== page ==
Angkor Whaaaaaat?!

After a brief stopover in Bangkok we continued our journey through SE Asia, heading out to Cambodia; 3 countries in as many days is not bad going.

Crossing overland between neighbouring SE Asian countries is the most common way for budget travellers to move about. From Bangkok we boarded a bus heading to Aranya Prathet, a border town where we were able to sign out of Thailand and walk into Cambodia. Easy enough, you just have to accept that some borders are not without their underhand dealings; in order for a Cambodia visa, alongside the $30 fee the officials wanted an extra 100 Baht (£2), just “because”.

12 hours after leaving Bangkok we arrived in Siem Reap, the closest town to Angkor Wat. Within the next hour we had jettisoned our heavy luggage at a guesthouse, and were tucking into tasty Khmer curry washed down with a well deserved Angkor beer!

Siem Reap is the hub which supplies the tourists that visit Angkor, and the town itself is nothing like anything we have experienced so far. Amongst the usual market stalls selling trinkets and souvenirs you can also find many western establishments like Costa Coffee and the Hard Rock Cafe. Most restaurants also cater to westerners, selling pizza, pasta and baguettes – fortunately it doesn’t take too much to find local food, you just have to walk in the opposite direction to the crowds.

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The unspoilt gem that is Siem Reap

The temples of Angkor are situated 7km from Siem Reap and so are easily accessible by bicycle. Entry to the complex is by ticket, and you either buy a 1 day, 3 day or weekly pass. In order to see the whole area in a relaxed manner we opted to spread out our visit over three consecutive days; getting up early, cycling to the area and spending most of the morning exploring. By lunchtime we found ourselves culturally saturated and would return to Siem Reap, ready for a hit of fried noodles or rice.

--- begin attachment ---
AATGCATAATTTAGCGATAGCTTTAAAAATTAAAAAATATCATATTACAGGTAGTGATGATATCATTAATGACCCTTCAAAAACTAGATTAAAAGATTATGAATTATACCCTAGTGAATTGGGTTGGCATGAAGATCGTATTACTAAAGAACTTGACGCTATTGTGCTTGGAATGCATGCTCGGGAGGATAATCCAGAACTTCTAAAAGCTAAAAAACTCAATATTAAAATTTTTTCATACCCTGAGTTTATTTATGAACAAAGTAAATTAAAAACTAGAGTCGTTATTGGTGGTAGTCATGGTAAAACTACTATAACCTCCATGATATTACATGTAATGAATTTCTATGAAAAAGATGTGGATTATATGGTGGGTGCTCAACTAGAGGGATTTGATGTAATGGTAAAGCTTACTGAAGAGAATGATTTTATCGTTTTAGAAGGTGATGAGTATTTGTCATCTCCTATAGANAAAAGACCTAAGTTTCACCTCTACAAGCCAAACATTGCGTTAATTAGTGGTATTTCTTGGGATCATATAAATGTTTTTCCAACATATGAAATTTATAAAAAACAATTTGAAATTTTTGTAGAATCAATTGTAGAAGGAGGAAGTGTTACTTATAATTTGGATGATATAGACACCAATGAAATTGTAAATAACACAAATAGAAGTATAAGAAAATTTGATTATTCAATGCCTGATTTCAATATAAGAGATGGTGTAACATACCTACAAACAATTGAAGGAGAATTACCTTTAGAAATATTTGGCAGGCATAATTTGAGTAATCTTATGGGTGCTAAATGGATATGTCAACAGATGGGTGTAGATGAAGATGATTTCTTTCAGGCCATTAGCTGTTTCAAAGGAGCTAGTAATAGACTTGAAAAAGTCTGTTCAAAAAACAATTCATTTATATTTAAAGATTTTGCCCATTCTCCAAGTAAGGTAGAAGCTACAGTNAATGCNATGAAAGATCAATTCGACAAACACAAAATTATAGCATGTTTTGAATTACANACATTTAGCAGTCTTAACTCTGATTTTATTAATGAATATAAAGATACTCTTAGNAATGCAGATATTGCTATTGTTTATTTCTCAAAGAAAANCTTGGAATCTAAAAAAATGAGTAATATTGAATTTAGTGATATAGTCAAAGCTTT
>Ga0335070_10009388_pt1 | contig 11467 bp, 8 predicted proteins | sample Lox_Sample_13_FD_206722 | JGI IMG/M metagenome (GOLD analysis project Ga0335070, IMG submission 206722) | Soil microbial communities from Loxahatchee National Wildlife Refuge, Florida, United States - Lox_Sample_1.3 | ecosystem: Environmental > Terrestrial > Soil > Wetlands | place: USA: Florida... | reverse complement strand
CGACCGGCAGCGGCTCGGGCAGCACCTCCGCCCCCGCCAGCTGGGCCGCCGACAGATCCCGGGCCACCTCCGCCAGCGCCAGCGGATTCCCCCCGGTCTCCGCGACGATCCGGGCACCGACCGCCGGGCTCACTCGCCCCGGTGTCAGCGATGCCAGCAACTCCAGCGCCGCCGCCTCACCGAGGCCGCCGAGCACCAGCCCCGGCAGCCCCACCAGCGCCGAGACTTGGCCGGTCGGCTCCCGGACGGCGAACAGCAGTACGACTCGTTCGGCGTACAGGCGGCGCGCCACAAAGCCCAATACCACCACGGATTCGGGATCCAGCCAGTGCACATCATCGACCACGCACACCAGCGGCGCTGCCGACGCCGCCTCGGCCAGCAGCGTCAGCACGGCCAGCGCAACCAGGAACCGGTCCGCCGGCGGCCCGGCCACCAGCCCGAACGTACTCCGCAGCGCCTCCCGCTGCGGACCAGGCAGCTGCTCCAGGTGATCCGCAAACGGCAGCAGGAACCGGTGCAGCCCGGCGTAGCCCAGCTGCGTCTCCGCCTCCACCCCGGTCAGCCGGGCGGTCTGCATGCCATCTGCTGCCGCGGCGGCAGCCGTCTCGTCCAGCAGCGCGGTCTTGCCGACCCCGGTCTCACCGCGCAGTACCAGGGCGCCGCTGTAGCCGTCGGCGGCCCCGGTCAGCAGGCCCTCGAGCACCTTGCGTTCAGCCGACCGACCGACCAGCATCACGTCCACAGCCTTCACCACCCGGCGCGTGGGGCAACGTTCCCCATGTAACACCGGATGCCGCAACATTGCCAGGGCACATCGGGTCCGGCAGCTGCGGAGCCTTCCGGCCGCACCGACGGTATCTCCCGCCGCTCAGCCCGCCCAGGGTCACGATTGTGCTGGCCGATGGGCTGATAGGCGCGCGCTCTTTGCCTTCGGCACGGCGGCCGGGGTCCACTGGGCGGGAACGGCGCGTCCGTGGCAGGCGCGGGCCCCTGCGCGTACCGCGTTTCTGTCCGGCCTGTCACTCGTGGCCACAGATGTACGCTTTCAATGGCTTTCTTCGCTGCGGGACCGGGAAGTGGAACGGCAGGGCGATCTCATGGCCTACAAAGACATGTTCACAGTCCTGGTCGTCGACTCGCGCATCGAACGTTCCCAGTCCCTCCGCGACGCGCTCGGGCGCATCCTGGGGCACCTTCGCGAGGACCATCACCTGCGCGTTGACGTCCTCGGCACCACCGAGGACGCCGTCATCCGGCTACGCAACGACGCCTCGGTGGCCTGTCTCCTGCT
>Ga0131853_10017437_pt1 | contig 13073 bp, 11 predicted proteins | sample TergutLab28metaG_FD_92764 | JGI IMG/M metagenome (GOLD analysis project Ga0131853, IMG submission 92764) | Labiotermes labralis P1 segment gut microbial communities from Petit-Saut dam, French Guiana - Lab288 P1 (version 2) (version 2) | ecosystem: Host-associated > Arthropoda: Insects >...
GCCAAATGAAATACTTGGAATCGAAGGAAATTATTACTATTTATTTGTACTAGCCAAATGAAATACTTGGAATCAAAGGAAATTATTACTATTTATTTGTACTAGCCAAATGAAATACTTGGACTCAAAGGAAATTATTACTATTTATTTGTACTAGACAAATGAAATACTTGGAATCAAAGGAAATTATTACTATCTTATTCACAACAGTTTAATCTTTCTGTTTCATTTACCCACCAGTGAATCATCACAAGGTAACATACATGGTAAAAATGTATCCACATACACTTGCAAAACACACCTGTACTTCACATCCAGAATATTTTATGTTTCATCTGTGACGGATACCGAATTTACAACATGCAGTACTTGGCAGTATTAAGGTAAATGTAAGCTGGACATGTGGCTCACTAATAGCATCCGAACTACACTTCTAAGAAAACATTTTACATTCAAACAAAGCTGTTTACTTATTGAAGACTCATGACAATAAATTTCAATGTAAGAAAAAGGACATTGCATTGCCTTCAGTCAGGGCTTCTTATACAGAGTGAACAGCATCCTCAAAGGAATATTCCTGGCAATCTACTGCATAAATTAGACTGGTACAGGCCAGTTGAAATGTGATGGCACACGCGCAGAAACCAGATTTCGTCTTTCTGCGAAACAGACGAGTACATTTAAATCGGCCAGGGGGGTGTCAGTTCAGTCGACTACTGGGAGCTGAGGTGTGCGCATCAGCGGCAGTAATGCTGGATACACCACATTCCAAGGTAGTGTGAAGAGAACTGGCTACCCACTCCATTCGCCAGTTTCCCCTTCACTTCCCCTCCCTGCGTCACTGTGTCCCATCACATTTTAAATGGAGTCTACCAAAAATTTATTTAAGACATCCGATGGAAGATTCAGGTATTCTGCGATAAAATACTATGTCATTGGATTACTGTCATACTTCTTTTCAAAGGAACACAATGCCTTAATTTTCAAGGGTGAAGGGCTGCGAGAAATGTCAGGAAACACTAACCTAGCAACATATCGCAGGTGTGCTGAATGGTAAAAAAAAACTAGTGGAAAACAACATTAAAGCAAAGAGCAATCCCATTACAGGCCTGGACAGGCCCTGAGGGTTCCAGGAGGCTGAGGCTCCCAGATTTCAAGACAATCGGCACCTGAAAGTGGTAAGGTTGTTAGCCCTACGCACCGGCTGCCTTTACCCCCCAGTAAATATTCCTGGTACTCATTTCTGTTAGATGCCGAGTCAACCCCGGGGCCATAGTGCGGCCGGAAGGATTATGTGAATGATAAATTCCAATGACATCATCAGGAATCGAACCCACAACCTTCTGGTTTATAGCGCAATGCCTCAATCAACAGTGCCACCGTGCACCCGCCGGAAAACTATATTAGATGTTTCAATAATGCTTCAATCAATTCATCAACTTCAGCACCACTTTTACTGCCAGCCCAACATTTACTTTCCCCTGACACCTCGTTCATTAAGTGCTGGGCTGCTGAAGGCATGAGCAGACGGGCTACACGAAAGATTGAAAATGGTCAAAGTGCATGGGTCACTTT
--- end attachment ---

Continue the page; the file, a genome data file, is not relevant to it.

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Cycle tourists

Angkor Wat is the largest religious building in the world; first a Hindu Temple, now a Buddhist one, it was built by the Khmer King Suryavarman II in the early 12th century. Today the region of Angkor is one of the most important archeological sites in SE Asia, attracting millions of visitors each year. However there is a lot more to Angkor than Angkor Wat itself; the architectural site of Angkor covers 400 square kilometres and is made up of scores of temples, excavation sites and communities – many of whom are direct descendants from the Khmer Empire.

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The worlds largest jigsaw puzzle

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Intricate bas relief showing 12th century Cambodian life

On our first day at Angkor we visited the atmospheric ruin of Ta Prohm, famed as the backdrop in the opening scene of the Tomb Raider film; however it is most impressive for the way you can see the power of nature. Massive tree roots eat up the stone work as if it is made from play dough. On day two we headed to Angkor Thom, a huge moated complex which includes the mysterious Bayon temple. Here you are met with 214 Buddha faces which smile coldly down on you from every angle. We saved the main attraction of Angkor Wat for our final day; however, despite its size and grandeur, for us it was the Bayon faces which were the most impressive and mesmerising.

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Tree roots at Ta Prohm

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Bayon temple

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Bayon faces – up close and personal

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Angkor Wat

With our tour of Angkor complete, we are ready to head south and see the more authentic side of Cambodia.

C

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